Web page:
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One of three parts of a red light camera surveillence array looking at northbound traffic on College Drive, at its intersection with Perkins Road, Thursday, May 31, 2018.

East Baton Rouge Parish intends to leave its red light cameras up and operating after Jan. 1 even though its contract with the firm in charge of collecting fines expires on New Year's Eve.

The city-parish's chief administrative officer said Monday the cameras would still log stop-light violations in 2019, even though the parish hasn't been able to hammer out new terms with American Traffic Solutions. A proposed new contract failed on a tie vote at the Metro Council meeting last week.

"The cameras will still be in place; they won't be pulled," Chief Administrative Officer Darryl Gissel said. "They'll still be taking pictures and citations are going to go out. The question will be: How will they be processed until we can get the item back on the agenda and voted on at the council's second meeting in January."

Gissel said local law enforcement also use the red light cameras for traffic control and crime prevention.

Separately, a pair of lawyers are arguing ATS isn't authorized to issue citations at all under the parish's home rule charter. They want East Baton Rouge Parish to reimburse all fines collected from citations since the red light camera program began in 2007. Their argument is similar to one that led to reimbursements from similar ticketing systems in the New Orleans area.

Metairie attorney Joseph McMahon III and Anthony Maska, a Hammond-based lawyer, are seeking class-action status in a lawsuit filed Dec. 7 in the 19th Judicial District Court.

Jefferson Parish did away with a program that was in place between 2007 and 2010 after questions rose about payments from its vendor, Redflex, to local lobbyists. A judge ruled in 2015 that the parish owed $7.1 million to 147,000 drivers who received tickets while the cameras there were in use.

McMahon noted Monday that a judge also had ordered Orleans Parish to reimburse approximately $27 million in fines the parish collected over the initial three years of its program. A judge has yet to rule on the lingering questions surrounding the constitutionality of the Orleans Parish program, McMahon said.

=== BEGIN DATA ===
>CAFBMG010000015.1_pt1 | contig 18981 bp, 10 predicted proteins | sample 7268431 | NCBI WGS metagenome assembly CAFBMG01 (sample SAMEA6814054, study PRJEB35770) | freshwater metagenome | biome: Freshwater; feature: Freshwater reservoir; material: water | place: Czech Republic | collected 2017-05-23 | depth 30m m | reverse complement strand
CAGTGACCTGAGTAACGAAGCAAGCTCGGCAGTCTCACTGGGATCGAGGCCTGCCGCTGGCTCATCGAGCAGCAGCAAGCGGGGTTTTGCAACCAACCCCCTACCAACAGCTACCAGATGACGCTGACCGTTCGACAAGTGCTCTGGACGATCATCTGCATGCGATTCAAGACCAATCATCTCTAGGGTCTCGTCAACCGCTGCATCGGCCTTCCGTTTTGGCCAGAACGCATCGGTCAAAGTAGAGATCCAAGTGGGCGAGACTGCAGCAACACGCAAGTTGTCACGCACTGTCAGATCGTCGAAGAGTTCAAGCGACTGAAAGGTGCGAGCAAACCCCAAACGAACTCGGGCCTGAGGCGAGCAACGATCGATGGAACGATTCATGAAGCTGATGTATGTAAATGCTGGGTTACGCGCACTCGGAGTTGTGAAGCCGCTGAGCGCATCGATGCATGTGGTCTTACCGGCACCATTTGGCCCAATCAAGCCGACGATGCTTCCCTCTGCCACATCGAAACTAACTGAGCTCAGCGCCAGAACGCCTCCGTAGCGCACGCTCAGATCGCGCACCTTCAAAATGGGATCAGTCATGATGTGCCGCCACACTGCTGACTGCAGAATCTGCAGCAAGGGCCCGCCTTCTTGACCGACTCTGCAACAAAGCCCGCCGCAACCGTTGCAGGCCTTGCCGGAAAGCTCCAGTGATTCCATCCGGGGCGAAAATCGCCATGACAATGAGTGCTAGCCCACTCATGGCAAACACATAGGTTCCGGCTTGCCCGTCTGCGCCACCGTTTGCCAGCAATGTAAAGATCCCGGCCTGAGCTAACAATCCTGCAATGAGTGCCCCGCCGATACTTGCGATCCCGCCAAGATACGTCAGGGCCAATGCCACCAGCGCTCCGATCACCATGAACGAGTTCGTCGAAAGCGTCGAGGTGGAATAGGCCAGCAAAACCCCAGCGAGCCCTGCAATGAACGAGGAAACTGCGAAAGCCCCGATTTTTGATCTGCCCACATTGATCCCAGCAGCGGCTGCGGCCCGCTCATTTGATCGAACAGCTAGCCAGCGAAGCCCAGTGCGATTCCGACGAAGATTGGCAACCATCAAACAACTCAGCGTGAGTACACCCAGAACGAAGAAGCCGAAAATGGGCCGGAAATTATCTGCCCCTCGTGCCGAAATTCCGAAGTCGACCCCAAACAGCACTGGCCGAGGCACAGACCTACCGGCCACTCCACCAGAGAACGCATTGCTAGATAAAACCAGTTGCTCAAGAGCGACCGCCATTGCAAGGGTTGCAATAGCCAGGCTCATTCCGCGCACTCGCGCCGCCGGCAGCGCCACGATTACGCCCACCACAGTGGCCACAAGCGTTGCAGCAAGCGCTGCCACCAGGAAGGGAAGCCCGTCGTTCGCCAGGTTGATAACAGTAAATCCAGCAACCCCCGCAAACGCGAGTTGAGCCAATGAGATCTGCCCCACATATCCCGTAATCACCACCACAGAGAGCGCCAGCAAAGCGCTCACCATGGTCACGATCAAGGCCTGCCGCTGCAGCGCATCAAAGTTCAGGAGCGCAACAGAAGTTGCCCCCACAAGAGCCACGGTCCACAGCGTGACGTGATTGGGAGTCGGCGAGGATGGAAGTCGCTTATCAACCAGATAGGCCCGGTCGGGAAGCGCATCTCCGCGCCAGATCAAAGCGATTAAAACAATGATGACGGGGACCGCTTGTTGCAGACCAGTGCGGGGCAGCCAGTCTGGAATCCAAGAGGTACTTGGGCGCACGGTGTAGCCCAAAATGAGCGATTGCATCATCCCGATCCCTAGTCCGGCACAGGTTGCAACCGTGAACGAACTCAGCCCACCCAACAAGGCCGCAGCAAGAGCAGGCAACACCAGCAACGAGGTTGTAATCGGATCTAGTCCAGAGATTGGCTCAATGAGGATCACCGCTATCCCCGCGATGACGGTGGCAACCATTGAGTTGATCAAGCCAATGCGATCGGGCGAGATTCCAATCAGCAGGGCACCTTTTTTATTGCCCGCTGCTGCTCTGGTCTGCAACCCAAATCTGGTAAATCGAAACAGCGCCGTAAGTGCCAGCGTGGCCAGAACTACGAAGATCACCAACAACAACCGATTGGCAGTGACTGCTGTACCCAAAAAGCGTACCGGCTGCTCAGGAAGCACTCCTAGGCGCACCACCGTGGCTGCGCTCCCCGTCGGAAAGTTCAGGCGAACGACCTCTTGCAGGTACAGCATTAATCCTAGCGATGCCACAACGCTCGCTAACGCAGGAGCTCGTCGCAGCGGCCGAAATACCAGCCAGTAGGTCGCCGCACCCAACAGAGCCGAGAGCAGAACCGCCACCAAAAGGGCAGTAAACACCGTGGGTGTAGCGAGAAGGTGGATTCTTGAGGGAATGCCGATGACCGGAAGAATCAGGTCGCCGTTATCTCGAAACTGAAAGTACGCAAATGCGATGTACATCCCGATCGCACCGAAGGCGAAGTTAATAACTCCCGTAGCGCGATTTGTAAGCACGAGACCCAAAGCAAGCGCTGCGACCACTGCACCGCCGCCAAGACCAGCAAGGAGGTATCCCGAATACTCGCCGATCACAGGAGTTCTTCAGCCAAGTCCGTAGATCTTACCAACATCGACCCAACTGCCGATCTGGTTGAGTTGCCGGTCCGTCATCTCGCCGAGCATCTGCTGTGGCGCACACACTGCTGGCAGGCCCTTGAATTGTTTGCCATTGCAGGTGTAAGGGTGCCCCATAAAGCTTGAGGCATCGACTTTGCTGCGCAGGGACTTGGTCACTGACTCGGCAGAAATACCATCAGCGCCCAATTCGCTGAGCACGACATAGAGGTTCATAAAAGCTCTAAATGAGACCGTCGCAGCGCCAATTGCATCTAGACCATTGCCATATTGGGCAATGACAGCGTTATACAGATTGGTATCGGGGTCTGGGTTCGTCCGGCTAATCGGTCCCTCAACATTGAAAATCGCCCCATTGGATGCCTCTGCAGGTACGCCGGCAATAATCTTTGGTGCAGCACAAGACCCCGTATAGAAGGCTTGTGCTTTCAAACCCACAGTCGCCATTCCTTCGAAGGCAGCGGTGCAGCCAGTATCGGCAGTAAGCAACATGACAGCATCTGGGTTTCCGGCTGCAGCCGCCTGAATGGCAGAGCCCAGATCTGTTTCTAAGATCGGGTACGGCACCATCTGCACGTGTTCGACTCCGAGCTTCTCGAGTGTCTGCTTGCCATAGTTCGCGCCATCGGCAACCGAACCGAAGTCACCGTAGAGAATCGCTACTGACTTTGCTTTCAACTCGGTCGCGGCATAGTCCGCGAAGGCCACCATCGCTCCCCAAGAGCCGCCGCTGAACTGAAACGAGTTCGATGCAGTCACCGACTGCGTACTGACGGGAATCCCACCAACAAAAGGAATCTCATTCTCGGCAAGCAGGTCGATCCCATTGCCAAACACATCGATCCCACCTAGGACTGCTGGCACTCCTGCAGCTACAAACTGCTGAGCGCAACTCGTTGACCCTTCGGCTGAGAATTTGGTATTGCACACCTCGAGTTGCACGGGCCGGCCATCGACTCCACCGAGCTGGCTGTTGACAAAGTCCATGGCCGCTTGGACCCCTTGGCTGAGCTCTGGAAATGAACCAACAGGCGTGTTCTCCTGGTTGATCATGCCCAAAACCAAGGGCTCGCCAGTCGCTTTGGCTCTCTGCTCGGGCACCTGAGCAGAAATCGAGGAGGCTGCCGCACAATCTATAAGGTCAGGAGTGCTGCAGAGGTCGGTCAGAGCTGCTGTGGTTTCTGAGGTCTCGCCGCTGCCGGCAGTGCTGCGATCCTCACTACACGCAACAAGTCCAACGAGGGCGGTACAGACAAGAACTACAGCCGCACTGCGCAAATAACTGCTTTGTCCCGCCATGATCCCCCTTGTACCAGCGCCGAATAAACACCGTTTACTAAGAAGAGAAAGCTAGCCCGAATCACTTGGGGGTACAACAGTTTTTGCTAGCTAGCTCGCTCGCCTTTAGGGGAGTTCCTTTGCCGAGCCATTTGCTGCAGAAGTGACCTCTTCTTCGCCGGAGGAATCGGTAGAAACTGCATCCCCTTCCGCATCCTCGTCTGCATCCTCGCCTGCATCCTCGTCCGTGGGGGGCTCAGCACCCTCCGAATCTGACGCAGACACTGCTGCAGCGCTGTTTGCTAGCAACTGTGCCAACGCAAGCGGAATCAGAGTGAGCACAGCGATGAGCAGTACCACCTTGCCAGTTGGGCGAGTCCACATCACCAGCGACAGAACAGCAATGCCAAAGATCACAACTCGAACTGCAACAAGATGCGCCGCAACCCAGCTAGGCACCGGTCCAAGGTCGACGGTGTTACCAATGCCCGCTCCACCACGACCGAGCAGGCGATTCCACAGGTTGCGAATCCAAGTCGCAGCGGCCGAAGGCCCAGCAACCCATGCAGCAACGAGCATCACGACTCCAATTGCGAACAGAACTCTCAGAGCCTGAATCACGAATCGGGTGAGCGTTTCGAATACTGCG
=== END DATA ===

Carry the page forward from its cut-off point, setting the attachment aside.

In their lawsuit against the Baton Rouge red light camera program, the attorneys assert the city-parish's Department of Public Works does not have the authority to enforce the laws spelled out in the parish's home rule charter since the program's implementation in 2007. 

"It's mandated that the police department is responsible for enforcement of the ordinances of the council," the lawsuit states. "There is no provision with the city's home rule charter authorizing DPW to enforce any traffic ordinances."

McMahan estimates the city-parish has collected approximately $10 million in fines from the more than 80,000 citations issued over the life of its program. That's $125 a ticket.

"Within the next 90 days, we'll be going before a judge to justify why this is a class-action lawsuit," he said. "There are things we'll need to show for the judge to certify the class."

As of right now, Chad Soileau and Greg Duhon are the only named plaintiffs in the suit.

Gissel said Monday there are “key differences” between the city-parish’s red light camera program and the ones in Jefferson and Orleans parishes. He wouldn’t comment further on the lawsuit under the advice of parish attorneys because of the pending litigation.

However, he did say when the administration puts the contract back on the agenda next month, he believes there will be enough votes to pass it. A few of those key supporters were out of the room last time, he said.

“We addressed most of their concerns,” Gissel said.

City-parish officials have estimated the proposed renegotiated contract with ATS would save at least $347,000 in the 2019 operating budget by increasing the rate of return on paid tickets.

After previous complaints that ATS was eating into too much of the profits from fines, the city-parish reworked its contract so that the company will instead receive a flat fee for each paid ticket. The new agreement also includes the option of installing more cameras at no extra cost and four annual renewals, which would extend it for the next five years.

Another criticism from council members has been that just a fraction of the people fined for running red lights actually pay their tickets — in some years less than 50 percent. That number was 38 percent for the 72,847 first notices of violation issued in 2017. And one man owes more than $26,000 in unpaid red light violation fines.

Gissel said previously the mayor's office is still evaluating the options they have to collect outstanding fines. That total was somewhere around $43 million for the first 10 years of the program.

Gissel said Monday the city-parish will only be able to go after about three years of owed fines – which amounts to approximately $23 million.

The red light camera program has generated significant revenue: $2.9 million last year and $2.3 million in 2016. And officials expect that those profits would grow to $3.5 million in 2019 if the contract change is approved.


Follow Terry Jones on Twitter, @tjonesreporter.